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9.10. Internal Functions

Although we've seen how to create user-defined functions, let's not forget that ActionScript comes with a bevy of built-in functions (akin to verbs in our language analogy). We've already seen some built-in functions that allow us to manipulate data. We've also touched on functions that control the Flash movie and the user environment.

For example, to manipulate the playhead of a movie clip, we can call the gotoAndPlay( ) function with a frame number as a parameter:

gotoAndPlay(5);

If you are a new programmer, you may be experiencing an epiphany. You hopefully will have noticed that you invoke built-in functions using the function-call operator (the parentheses) and a parameter list (the value 5 in this case) just like our custom user-defined functions! Built-in functions, such as gotoAndPlay( ), are used just like the functions we've been building ourselves. Naturally, the built-in functions do different things than our custom functions, and there is no sense in writing a custom function to do something that a built-in ActionScript function already offers. But like any custom function, each built-in function has a name, optional parameters, and a return value (although sometimes it's undefined).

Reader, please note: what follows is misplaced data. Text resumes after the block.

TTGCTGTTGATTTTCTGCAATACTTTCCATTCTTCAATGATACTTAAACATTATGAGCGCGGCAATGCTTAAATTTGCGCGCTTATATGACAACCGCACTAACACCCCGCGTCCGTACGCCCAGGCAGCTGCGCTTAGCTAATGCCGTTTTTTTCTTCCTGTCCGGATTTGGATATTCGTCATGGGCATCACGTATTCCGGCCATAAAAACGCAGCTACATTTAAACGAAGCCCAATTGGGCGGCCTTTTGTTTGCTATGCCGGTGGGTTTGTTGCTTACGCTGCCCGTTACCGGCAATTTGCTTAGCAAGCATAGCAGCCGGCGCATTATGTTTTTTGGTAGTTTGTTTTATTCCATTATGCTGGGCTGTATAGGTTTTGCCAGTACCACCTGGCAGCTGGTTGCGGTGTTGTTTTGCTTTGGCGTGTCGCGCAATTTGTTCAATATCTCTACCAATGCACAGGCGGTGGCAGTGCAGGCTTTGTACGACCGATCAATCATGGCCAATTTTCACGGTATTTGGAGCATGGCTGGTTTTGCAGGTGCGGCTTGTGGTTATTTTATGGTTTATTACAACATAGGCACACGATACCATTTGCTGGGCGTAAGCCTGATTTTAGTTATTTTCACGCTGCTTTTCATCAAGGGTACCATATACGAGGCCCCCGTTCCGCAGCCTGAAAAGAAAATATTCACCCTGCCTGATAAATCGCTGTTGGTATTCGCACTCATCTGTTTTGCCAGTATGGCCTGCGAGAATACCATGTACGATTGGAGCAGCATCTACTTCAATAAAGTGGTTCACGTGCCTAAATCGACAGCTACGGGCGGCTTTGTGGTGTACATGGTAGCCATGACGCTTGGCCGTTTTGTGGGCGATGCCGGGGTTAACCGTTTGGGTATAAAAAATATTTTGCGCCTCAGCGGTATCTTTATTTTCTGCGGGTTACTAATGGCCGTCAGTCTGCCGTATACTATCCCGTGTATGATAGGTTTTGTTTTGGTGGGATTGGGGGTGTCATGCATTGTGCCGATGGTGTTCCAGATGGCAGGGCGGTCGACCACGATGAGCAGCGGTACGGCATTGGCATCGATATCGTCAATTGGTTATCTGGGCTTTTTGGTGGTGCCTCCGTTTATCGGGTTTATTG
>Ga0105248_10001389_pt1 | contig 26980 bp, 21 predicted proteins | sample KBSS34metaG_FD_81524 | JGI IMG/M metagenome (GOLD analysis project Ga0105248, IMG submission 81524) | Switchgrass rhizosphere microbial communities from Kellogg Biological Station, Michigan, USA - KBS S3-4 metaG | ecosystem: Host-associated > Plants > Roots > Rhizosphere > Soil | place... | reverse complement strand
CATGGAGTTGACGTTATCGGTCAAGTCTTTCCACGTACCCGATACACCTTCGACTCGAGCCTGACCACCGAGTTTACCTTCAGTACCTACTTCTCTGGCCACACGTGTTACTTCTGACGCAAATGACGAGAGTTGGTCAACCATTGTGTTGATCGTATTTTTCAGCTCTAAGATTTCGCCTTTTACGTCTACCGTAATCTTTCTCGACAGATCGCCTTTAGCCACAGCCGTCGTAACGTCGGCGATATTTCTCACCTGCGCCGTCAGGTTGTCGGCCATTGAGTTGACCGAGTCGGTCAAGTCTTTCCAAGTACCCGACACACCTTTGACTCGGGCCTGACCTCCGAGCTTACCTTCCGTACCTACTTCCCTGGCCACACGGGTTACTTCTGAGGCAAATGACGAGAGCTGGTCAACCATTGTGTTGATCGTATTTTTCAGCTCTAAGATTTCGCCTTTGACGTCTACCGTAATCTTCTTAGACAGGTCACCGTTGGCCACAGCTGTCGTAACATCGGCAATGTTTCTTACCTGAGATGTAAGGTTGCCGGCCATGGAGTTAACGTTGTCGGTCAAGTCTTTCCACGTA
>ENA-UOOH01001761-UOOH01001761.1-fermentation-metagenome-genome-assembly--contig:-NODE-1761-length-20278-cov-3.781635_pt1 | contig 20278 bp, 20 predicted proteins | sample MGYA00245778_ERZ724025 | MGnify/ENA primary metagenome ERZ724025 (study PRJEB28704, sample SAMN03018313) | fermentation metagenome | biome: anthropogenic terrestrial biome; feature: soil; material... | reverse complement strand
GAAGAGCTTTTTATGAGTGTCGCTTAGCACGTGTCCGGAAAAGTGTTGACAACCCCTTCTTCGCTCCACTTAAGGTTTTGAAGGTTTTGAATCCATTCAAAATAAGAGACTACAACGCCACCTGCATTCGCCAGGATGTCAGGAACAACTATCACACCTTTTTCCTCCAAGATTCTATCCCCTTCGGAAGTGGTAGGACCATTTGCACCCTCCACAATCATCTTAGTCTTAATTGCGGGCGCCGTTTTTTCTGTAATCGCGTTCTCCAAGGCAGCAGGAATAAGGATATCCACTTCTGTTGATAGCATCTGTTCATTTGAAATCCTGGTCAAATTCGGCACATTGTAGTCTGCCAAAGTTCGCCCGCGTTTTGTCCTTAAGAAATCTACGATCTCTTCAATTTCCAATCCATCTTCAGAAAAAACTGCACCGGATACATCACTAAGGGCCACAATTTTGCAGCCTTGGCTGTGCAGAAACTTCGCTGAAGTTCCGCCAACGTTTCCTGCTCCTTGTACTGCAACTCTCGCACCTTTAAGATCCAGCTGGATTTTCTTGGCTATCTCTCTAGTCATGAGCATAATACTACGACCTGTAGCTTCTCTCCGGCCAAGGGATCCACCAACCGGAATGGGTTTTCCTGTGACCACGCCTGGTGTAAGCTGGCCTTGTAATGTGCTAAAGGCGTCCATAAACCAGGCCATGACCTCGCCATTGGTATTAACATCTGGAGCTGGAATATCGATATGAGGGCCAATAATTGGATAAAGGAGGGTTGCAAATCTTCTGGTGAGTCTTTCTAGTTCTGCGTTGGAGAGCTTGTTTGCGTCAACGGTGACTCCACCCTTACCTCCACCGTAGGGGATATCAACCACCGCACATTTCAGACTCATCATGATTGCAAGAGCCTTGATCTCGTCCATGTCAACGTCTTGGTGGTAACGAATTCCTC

Even though Flash has long referred to gotoAndPlay as an "Action," we now see it in its true form, as an internal function. In Chapter 6, "Statements" we learned that some Flash Actions are statements and some are functions. Now that you've studied both thoroughly, you'll be able to tell which are which.

By looking upon certain Actions as functions, you'll have an easier time remembering and using their syntax. For example, to load a movie into the Flash Player we need to know that a loadMovie( ) function exists and what parameters it expects. After a quick jaunt over to Part III, "Language Reference", we find the info and can easily put together a statement like this:

loadMovie("myMovie.swf", 1);

Easy stuff once you've become comfortable with using functions.

ActionScript's built-in functions are many and varied. They give us control over the elements of a movie, empowering us to examine and change everything from the volume of a sound to the amount of text selected in an editable text field. For an exhaustive list of ActionScript's built-in functions, consult Part III, "Language Reference". Skim it periodically to familiarize yourself with the type of functions that are available, although there is no need to memorize their specific syntax.



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